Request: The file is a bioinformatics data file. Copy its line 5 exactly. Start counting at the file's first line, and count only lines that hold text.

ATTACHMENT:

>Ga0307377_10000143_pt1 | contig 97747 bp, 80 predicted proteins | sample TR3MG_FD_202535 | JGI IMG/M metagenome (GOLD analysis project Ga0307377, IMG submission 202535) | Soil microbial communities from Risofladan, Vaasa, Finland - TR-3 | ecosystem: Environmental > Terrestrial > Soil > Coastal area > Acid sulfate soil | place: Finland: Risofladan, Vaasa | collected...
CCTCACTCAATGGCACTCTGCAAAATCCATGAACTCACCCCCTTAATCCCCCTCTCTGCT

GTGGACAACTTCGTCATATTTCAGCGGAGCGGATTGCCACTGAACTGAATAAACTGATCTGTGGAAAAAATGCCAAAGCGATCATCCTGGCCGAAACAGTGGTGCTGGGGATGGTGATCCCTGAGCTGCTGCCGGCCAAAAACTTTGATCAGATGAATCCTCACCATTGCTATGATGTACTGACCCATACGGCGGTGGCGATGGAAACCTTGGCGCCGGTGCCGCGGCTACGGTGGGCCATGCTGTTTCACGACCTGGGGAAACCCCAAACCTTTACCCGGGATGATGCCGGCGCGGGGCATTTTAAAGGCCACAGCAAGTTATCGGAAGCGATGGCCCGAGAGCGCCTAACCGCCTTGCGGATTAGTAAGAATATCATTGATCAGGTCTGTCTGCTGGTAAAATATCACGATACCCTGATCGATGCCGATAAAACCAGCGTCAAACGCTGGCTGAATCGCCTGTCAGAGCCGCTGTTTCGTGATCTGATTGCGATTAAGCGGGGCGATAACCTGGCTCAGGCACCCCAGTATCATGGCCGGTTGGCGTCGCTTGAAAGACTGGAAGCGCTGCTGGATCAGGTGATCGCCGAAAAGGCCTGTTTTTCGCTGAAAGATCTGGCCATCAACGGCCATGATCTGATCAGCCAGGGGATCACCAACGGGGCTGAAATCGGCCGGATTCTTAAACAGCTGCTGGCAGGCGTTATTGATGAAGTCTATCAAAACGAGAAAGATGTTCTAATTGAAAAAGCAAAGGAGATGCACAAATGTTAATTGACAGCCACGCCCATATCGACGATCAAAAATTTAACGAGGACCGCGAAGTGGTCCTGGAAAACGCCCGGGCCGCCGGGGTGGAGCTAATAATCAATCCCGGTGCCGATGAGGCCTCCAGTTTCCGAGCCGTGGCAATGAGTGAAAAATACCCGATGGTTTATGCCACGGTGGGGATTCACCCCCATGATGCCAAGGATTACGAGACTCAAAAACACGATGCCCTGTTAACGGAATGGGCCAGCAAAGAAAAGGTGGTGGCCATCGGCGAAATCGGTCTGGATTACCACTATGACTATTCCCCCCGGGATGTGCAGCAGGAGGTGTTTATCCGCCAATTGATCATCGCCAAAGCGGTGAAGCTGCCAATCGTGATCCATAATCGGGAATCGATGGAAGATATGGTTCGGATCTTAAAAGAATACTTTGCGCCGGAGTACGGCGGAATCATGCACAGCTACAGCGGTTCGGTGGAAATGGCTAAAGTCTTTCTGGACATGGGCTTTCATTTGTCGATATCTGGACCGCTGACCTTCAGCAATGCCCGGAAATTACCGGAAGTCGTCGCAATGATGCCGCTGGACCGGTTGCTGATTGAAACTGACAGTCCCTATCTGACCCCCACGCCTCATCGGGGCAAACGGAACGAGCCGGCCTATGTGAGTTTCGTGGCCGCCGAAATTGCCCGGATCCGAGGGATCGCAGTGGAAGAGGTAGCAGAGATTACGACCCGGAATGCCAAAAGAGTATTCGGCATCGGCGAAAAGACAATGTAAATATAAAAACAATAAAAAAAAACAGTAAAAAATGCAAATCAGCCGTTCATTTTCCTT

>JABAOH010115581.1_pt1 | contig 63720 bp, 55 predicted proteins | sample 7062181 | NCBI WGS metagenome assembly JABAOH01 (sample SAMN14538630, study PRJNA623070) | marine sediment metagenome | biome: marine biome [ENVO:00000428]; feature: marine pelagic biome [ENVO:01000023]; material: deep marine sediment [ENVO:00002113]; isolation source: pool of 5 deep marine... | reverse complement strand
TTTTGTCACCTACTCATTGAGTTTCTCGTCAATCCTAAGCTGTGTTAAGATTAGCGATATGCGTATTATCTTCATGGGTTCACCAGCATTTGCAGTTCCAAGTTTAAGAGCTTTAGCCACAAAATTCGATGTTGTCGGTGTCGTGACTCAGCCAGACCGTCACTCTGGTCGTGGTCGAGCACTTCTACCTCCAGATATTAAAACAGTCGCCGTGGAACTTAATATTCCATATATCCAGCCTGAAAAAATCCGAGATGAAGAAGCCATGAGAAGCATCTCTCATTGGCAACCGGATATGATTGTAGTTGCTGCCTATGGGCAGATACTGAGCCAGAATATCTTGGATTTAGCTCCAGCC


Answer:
TTTTGTCACCTACTCATTGAGTTTCTCGTCAATCCTAAGCTGTGTTAAGATTAGCGATATGCGTATTATCTTCATGGGTTCACCAGCATTTGCAGTTCCAAGTTTAAGAGCTTTAGCCACAAAATTCGATGTTGTCGGTGTCGTGACTCAGCCAGACCGTCACTCTGGTCGTGGTCGAGCACTTCTACCTCCAGATATTAAAACAGTCGCCGTGGAACTTAATATTCCATATATCCAGCCTGAAAAAATCCGAGATGAAGAAGCCATGAGAAGCATCTCTCATTGGCAACCGGATATGATTGTAGTTGCTGCCTATGGGCAGATACTGAGCCAGAATATCTTGGATTTAGCTCCAGCC